Know Thy Garden: Natural Ways to Keep Your Garden Weed- and Pest-Free

Mueller, Emma
May 2010
Our Planet: Weekly Newsletter of E Magazine;5/2/2010, p1
The article offers tips on how to keep the garden free from weeds and pests from author and host Joe Lamp'l. He explains that oil-based herbicides and weed zappers eliminate weeds growth while organic sprays and focused flames are environmental friendly but are less effective. Lamp'l also recommends the use of simple mixture of soap, oils, and water which is effective on younger insects and floating rope to prevent pests from laying eggs.


Related Articles

  • Postemergence weed control with CGA-277476 and cloransulam-methyl insoybean (Glycine max) Nelson, Kelly A.; Renner, Karen A. // Weed Technology;Apr/Jun1998, Vol. 12 Issue 2, p293 

    Field and greenhouse experiments were conducted to evaluate postemergence (POST) soybean injury and weed control with CGA-277476 and cloransulam-methyl alone and in tank mixtures. In the field, visible soybean injury was 12 to 14% from CGA-277476 and 9 to 13% from cloransulam-methyl 7 d after...

  • Dallisgrass (Paspalum dilatatum) Control with Foramsulfuron in Bermudagrass Turf. Henry, Gerald M.; Yelverton, Fred H.; Burton, Michael G. // Weed Technology;Jul-Sep2007, Vol. 21 Issue 3, p759 

    Dallisgrass response to various MSMA and foramsulfuron herbicide combinations was evaluated from 2004 through 2006 in North Carolina. Dallisgrass control declined with herbicide rates; therefore, only the highest rates (foramsulfuron, 0.15 kg ai/ha; MSMA, 2.5 kg ai/ha) are discussed....

  • Multitude of factors determine success and potency of weed control. Roncoroni, John // Western Farm Press;6/7/2008, Vol. 30 Issue 14, p3 

    The article discusses the factors that may lead to successful weed control in California. It states that weeds in several areas in the state are closely associated with herbicide resistance and their evolution is due to over-reliance on a small number of herbicides. It mentions the factors that...

  • Determination of the herbicide acetochlor by fluorescence polarization immunoassay. Deryabina, M.; Yakovleva, Yu.; Popova, V.; Eremin, S. // Journal of Analytical Chemistry;Jan2005, Vol. 60 Issue 1, p80 

    A fluorescence polarization immunoassay procedure was developed for determining the herbicide acetochlor from the group of chloroacetanilides. Conjugates of fluorescent labeled acetochlor derivatives (tracers) with glycylaminofluorescein and ethylenediaminofluorescein were synthesized. The...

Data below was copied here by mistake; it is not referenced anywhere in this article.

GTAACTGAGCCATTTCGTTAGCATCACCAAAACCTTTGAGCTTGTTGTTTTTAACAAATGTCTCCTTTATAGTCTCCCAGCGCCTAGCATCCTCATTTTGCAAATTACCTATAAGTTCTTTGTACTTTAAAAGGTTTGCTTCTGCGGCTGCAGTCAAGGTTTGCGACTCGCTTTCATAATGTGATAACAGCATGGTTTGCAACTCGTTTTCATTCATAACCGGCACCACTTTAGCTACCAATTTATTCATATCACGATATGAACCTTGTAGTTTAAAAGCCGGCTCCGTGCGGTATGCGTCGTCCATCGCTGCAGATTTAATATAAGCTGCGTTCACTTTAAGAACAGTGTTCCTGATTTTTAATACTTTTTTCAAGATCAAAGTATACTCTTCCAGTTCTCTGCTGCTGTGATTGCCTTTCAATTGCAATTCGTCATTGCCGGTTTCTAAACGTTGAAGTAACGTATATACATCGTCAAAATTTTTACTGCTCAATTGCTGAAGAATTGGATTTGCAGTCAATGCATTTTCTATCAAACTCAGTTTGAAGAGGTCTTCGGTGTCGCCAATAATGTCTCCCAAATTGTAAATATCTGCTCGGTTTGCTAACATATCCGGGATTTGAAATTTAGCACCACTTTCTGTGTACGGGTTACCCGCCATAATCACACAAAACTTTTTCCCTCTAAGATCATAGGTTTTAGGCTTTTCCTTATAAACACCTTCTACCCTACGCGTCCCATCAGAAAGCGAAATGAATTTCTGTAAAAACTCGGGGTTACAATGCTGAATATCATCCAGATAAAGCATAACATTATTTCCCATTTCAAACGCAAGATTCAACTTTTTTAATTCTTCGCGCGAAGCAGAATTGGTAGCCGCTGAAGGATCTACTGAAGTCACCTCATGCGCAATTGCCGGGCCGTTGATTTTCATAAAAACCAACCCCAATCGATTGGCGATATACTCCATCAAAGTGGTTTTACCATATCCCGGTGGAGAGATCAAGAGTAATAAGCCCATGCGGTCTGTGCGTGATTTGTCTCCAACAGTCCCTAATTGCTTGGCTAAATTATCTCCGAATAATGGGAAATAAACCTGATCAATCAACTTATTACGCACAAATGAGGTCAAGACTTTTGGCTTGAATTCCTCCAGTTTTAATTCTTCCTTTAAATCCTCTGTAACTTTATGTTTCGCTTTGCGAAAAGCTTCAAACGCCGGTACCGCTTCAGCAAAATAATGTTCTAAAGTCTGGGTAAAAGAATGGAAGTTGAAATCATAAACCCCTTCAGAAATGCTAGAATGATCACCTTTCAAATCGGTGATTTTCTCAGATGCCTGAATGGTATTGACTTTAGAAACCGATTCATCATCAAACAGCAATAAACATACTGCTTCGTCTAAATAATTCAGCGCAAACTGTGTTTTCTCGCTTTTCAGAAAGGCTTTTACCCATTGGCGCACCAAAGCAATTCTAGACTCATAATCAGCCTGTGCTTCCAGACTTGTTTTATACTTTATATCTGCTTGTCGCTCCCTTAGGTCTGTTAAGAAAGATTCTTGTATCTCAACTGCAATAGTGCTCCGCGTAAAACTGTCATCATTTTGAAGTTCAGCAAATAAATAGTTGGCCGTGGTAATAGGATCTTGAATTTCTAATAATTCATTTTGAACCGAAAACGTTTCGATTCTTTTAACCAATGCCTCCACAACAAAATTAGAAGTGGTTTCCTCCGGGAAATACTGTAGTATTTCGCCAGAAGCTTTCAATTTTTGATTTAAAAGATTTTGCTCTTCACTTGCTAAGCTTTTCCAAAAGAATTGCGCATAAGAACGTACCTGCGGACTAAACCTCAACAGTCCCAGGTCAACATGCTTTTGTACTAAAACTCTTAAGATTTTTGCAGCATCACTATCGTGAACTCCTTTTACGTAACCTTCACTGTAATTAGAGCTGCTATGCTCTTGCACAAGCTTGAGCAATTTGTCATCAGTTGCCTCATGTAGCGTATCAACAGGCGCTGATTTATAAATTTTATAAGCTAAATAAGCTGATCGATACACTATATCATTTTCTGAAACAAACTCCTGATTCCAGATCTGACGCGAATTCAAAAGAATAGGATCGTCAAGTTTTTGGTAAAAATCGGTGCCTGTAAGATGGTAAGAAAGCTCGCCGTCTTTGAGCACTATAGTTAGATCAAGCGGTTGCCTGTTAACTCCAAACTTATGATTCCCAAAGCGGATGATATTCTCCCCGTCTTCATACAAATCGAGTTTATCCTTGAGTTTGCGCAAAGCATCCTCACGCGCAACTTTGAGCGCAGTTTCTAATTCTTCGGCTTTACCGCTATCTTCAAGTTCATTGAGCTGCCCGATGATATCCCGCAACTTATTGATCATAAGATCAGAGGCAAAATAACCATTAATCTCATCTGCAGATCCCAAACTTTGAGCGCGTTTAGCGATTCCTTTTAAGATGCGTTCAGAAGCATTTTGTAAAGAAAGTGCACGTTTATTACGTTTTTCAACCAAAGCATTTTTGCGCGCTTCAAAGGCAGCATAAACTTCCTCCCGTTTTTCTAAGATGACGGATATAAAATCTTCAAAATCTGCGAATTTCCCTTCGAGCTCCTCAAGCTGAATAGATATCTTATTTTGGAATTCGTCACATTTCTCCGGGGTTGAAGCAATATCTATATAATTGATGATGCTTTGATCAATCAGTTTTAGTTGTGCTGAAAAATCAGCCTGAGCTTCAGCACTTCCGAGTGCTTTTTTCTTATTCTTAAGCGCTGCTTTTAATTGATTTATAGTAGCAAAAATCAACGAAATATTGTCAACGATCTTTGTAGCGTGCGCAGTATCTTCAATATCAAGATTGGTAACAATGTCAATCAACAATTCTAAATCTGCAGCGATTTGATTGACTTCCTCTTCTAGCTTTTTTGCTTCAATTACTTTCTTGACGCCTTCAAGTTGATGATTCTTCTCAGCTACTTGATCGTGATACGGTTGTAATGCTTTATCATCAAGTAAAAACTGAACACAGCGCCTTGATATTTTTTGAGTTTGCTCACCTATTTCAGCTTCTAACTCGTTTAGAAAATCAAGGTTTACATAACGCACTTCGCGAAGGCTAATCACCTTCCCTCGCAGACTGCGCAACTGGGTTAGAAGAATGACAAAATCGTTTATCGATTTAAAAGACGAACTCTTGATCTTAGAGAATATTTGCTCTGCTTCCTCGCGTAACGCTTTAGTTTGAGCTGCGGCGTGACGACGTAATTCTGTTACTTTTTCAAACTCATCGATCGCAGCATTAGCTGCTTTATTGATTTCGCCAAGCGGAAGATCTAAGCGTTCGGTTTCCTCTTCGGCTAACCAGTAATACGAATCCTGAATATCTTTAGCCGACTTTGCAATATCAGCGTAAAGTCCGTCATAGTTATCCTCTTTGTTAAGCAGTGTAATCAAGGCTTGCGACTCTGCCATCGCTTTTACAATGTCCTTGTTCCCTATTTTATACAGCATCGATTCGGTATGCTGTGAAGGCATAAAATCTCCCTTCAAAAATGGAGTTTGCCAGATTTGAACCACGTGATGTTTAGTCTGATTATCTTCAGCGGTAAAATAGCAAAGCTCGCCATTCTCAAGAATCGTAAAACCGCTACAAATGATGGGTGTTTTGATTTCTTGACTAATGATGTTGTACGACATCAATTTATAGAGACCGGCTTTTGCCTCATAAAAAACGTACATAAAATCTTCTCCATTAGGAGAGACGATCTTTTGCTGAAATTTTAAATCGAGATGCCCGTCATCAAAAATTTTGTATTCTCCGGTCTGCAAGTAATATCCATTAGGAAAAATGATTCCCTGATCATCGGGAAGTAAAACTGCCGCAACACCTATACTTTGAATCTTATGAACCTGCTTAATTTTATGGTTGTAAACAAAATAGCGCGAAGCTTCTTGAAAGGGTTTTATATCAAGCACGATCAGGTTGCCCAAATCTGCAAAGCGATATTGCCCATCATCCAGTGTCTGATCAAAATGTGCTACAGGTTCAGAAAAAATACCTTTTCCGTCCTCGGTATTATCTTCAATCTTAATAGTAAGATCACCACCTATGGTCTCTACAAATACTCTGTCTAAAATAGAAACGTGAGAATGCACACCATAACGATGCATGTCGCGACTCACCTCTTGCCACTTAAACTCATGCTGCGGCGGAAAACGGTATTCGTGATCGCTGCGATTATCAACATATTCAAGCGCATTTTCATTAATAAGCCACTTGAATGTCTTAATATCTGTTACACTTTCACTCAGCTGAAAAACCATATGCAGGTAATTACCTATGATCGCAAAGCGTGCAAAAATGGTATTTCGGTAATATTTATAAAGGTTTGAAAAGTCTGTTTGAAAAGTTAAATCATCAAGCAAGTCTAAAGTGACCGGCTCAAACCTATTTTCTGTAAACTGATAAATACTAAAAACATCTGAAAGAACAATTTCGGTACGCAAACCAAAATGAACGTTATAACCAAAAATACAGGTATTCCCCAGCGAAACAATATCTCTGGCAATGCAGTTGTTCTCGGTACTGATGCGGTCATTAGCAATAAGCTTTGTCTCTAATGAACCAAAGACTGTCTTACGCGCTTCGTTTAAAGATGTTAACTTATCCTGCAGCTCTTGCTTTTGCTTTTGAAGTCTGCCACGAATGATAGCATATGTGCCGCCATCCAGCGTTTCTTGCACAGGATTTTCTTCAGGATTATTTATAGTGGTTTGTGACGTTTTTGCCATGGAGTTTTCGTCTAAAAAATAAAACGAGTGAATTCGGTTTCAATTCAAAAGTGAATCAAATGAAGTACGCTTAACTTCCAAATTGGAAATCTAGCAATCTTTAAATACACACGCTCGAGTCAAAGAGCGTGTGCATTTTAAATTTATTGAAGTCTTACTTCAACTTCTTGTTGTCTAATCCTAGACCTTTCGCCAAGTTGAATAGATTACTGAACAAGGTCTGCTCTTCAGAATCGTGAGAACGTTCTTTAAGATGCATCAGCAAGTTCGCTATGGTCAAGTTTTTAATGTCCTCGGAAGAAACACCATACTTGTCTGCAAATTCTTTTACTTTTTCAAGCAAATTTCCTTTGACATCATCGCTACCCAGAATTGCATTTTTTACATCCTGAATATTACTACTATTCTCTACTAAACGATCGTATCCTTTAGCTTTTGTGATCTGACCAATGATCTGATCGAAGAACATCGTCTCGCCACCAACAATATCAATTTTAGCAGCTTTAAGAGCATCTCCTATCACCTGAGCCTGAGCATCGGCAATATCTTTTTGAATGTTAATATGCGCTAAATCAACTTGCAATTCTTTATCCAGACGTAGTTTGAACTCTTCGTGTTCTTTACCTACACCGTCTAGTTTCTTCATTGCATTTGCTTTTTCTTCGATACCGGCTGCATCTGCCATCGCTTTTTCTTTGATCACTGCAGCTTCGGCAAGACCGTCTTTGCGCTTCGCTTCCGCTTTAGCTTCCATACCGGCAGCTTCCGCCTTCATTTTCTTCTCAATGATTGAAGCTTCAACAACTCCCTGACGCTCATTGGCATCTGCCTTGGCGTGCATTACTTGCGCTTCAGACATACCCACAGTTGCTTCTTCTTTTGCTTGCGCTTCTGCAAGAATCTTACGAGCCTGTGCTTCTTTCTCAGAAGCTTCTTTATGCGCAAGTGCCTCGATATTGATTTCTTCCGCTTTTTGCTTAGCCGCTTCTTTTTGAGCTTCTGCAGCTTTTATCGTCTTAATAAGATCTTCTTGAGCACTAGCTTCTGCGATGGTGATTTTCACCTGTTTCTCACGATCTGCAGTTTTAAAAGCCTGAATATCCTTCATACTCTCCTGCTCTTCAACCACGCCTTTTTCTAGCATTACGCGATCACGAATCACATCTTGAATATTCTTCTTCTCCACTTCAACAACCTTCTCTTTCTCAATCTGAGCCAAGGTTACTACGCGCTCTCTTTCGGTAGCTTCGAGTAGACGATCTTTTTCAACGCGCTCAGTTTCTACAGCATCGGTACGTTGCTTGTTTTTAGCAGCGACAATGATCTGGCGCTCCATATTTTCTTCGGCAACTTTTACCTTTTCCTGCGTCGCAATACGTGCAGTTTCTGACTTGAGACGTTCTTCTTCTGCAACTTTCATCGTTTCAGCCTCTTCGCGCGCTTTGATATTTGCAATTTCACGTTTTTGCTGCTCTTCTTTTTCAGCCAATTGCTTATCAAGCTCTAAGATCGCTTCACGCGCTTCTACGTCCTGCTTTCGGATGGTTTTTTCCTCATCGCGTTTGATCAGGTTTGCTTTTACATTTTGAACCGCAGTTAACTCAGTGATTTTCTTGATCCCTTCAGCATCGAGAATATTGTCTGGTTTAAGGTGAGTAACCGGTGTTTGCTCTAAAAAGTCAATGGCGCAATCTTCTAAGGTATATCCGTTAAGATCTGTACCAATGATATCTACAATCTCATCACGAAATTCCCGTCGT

• Reduced Herbicide Rates--A Canadian Perspective. Doyle, Patrick; Stypa, Marian // Weed Technology;Oct-Dec2004, Vol. 18 Issue 4, p1157 

    Identification of the appropriate use rate is a critical first step in the herbicide development process because use rates affect product utility, market value, and the various risk assessments within the regulatory review process prior to registration. For a given herbicide to be commercially...

  • Good eaters. Wiley, Walt // Waste News;7/21/2008, Vol. 14 Issue 6, p21 

    The article reports that city officials of San Jose, California have decided to use critters to accomplish work earlier conducted by lawn mowers, herbicides and pesticides. City officials say that using natural pest management reduces the use of pesticides and helps protect local streams. It...

  • Begin the weed battle early. Vogt, Willie // Prairie Farmer;Feb2012, Vol. 184 Issue 2, p26 

    The article discusses the help of pre-emergence or preplant residual herbicides in controlling and preventing the growth of resistant weeds in farms. The author mentions that pre-emergence residuals can help manage the situation early and even avoid the development of such weeds. He adds that...

  • Potent Plant Killer Activated By Sunlight.  // National Wildlife (World Edition);Dec84/Jan85, Vol. 23 Issue 1, p36 

    Reports on the development of a laser herbicide that causes weeds to self-destruct in the presence of sunlight. Use of ALA, a natural amino acid found in plant and animal cells; Claim that the herbicide poses no threat to the environment.

  • Horsenettle (Solanum carolinense) Control in Tall Fescue (Festuca arundinacea) and Clover (Trifolium sp.) Pastures with Mixtures of 2,4-D and Picloram. Beeler, Joseph E.; Rhodes, G. Neil; Bates, Gary E.; Main, Christopher L.; Mueller, Thomas C. // Weed Technology;Oct-Dec2004, Vol. 18 Issue 4, p1091 

    Herbicide treatments (4:1 ratio of 2,4-D amine:picloram) at 0.7 and 1.4 kg ae/ha at early postemergence (10- to 15-cm horsenettle height), midpostemergence (early flower), and late postemergence (fruit initiation) applied both early and late in the growing season provided >80% horsenettle...


Read the Article


Sorry, but this item is not currently available from your library.

Try another library?
Sign out of this library

Other Topics